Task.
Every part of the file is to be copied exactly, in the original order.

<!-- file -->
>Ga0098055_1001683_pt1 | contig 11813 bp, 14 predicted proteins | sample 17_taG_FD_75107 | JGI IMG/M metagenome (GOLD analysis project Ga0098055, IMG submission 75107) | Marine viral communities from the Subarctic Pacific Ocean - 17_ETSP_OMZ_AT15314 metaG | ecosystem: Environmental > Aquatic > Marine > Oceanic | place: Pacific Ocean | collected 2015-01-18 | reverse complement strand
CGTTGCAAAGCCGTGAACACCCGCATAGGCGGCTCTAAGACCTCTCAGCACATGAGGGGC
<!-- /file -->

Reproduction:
>Ga0098055_1001683_pt1 | contig 11813 bp, 14 predicted proteins | sample 17_taG_FD_75107 | JGI IMG/M metagenome (GOLD analysis project Ga0098055, IMG submission 75107) | Marine viral communities from the Subarctic Pacific Ocean - 17_ETSP_OMZ_AT15314 metaG | ecosystem: Environmental > Aquatic > Marine > Oceanic | place: Pacific Ocean | collected 2015-01-18 | reverse complement strand
CGTTGCAAAGCCGTGAACACCCGCATAGGCGGCTCTAAGACCTCTCAGCACATGAGGGGC